Jaeger-LeCoultre launches a new retrospective exploring the storied 90-year legacy of the iconic Reverso watch
Widely considered the “watchmaker’s watchmaker” by collectors and aficionados, Jaeger-LeCoultre is known for its rich history, enduring obsession with precision and technical mastery, and, quite simply, its beautiful timepieces.
The Reverso is a prime example – since its creation in 1931, it has enjoyed a cult status as an instantly recognisable modern classic. Truly the only one of its kind, the Reverso’s patented design features a restrained rectangular watch with a unique swivel case that allows it to be turned completely back-to-front.
But it begs the question, why would anyone want to hide such an elegant face to show a back of plain blank steel? The origin story of this unexpected sports watch and the evolution of the design makes it that much more intriguing…
Story of an Icon
The story of the Reverso starts with a challenge – how to create a wristwatch that can be worn on the polo field without the risk of complete obliteration by a wooden mallet or polo ball?
Not exactly a pressing problem for many of us today, but definitely a worthy design puzzle to be solved in 1930, especially for César de Trey, a successful Swiss entrepreneur who observed exactly this problem on the British polo playing fields in India.
Upon being presented with this unusual challenge, Jacques-David LeCoultre undertook development of the movement, and French industrial designer René-Alfred Chauvot was engaged to design the case. A patent was quickly submitted to register “a watch capable of sliding in its support and being completely turned over”, and the first pieces were on sale less than nine months later.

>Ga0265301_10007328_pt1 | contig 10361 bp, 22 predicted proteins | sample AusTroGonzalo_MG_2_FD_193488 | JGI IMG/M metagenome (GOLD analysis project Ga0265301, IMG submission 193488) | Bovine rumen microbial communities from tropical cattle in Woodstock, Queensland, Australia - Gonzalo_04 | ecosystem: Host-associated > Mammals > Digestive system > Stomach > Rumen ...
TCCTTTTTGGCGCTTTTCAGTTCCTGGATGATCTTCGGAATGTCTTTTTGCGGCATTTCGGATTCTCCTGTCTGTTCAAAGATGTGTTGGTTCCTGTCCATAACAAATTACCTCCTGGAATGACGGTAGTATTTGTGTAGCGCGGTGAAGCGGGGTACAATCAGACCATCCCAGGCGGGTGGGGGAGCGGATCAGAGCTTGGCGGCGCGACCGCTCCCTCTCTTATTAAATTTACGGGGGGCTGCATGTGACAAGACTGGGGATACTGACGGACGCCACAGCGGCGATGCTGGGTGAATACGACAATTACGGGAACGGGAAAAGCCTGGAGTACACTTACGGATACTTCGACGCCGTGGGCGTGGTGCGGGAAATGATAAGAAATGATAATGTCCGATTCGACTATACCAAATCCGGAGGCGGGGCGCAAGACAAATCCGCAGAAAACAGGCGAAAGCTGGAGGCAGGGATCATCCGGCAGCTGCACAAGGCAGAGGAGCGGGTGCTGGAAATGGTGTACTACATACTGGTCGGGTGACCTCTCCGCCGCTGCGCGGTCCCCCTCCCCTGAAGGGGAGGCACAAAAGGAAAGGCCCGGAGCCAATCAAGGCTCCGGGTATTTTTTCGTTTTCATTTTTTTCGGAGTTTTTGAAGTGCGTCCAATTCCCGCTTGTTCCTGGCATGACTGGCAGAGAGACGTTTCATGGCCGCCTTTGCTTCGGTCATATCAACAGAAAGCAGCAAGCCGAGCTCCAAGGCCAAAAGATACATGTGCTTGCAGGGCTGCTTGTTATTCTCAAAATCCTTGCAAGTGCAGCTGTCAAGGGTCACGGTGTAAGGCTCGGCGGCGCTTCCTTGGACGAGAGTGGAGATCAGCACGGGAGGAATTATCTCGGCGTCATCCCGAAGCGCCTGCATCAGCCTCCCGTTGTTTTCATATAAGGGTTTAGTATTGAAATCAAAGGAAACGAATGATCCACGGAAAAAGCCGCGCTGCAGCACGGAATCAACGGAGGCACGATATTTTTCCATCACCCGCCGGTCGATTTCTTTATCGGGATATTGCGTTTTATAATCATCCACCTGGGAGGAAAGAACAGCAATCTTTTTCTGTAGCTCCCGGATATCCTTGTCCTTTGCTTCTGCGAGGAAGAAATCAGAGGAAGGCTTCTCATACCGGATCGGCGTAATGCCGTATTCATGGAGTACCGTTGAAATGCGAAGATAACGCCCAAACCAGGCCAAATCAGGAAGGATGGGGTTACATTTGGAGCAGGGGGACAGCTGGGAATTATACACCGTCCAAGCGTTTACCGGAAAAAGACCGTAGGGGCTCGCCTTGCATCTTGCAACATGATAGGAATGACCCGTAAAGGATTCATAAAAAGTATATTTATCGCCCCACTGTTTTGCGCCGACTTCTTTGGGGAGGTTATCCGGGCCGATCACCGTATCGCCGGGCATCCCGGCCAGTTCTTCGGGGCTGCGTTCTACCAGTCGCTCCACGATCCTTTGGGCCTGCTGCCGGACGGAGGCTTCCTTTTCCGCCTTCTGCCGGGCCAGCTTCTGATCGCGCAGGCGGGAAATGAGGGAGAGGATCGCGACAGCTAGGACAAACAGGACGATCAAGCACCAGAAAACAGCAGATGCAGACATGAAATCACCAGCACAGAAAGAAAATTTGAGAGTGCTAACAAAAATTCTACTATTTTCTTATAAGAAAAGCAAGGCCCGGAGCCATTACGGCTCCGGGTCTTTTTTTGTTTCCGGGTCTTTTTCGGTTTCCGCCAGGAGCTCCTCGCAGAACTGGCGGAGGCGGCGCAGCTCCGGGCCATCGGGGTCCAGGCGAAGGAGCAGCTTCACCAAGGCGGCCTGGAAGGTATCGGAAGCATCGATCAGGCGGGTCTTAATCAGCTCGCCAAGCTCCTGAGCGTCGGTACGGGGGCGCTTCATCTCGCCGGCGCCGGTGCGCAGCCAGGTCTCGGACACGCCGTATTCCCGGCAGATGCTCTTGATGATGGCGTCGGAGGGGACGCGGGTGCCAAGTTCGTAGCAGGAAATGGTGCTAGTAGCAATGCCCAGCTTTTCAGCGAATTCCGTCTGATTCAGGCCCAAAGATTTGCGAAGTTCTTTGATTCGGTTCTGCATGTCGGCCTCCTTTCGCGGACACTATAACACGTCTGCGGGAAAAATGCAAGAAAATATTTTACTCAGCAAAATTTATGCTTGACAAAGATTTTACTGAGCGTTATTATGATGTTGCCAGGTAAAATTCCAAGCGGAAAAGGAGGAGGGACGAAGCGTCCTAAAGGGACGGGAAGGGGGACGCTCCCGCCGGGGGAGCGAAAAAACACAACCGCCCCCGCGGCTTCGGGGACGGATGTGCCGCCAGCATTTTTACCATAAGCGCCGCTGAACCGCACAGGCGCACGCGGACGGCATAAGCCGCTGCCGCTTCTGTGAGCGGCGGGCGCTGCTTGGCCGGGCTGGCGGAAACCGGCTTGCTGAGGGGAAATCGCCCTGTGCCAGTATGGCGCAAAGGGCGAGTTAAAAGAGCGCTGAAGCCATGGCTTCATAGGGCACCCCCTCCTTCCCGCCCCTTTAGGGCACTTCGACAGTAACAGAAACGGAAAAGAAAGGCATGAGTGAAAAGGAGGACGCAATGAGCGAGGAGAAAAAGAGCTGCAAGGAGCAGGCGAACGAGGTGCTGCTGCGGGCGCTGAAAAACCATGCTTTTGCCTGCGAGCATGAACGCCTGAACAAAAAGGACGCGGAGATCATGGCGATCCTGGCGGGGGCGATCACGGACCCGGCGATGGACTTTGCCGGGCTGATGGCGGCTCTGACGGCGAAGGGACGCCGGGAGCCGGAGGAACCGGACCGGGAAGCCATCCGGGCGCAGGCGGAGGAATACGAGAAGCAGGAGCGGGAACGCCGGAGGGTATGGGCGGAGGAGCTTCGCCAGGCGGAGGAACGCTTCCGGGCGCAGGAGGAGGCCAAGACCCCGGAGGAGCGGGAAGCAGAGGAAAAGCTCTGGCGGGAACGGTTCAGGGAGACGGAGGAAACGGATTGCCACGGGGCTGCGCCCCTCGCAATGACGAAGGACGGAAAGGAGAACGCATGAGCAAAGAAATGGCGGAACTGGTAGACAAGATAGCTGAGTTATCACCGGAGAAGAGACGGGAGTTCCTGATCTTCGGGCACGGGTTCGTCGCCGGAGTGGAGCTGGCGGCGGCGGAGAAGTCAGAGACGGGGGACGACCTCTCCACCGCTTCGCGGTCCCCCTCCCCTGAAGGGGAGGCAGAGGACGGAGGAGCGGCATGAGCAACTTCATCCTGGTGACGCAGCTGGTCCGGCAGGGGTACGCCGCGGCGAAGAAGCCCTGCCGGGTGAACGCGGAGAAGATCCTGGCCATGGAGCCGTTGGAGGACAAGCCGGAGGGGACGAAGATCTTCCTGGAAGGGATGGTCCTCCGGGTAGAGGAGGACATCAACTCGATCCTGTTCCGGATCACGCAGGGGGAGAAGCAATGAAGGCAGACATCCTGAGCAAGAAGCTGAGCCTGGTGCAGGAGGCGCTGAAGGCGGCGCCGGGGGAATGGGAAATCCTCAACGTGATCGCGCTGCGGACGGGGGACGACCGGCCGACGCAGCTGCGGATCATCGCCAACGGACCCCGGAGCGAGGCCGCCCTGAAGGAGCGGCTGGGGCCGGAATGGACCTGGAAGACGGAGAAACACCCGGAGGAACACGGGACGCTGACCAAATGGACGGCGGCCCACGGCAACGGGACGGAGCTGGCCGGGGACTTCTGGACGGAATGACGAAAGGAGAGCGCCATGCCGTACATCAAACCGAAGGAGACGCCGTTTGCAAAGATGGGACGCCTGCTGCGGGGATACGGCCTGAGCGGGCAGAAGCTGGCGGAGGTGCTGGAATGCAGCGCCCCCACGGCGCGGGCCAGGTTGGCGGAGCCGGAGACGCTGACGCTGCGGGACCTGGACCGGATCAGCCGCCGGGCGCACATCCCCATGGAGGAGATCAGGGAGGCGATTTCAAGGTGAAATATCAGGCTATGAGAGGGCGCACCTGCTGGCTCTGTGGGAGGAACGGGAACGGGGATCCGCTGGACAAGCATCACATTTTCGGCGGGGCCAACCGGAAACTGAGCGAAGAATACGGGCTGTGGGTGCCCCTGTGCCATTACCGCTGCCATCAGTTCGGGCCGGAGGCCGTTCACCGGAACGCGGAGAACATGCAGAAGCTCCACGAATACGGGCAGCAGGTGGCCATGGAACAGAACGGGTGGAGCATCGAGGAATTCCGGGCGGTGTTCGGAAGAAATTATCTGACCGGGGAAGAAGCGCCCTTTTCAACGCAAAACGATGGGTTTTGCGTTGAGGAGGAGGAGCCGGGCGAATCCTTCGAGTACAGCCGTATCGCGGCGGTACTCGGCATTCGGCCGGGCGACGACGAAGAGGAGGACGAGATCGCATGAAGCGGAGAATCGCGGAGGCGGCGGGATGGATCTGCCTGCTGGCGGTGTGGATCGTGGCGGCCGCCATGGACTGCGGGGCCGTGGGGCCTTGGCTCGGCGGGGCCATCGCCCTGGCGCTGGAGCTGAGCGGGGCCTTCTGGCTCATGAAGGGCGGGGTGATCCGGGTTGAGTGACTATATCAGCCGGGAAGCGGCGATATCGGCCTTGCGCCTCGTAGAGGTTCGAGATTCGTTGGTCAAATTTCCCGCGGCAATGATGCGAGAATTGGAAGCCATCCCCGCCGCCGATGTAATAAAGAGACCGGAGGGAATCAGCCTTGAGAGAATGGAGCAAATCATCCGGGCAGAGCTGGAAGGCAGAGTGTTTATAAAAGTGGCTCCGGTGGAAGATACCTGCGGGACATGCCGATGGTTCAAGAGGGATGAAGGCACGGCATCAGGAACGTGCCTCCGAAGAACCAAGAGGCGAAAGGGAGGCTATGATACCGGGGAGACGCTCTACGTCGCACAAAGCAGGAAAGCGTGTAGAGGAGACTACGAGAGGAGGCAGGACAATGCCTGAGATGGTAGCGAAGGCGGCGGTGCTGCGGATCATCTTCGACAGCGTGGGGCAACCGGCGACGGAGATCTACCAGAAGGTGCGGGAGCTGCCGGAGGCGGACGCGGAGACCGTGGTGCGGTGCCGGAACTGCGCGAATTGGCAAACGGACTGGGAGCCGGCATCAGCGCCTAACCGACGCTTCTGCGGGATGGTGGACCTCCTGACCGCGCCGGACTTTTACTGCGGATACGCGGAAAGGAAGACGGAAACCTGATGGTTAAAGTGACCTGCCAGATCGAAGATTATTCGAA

True to its essence, the Reverso has essentially changed little in terms of its core design. Over time, it has been adopted by tastemakers from all walks of life – cases were offered in gold as well as the original Staybrite steel, and feminine models appeared, with options to be worn as pendants or handbag clips, as well as on the wrist. But at the very heart of it, the purity of the Reverso as a rectangular reversible watch with a strong Art Deco geometry has been retained.
Story of Style & Design
Born at the height of the Art Deco period, the Reverso perfectly epitomised the exuberance and daring modernity of its time – the original black dial with contrasting indexes was hailed “the dial of the future”, and inspired a slew of unconventional coloured dials and different case metals. There were also resized feminine models to be worn on a cordonnet bracelet or transformed into pendants or handbag clips.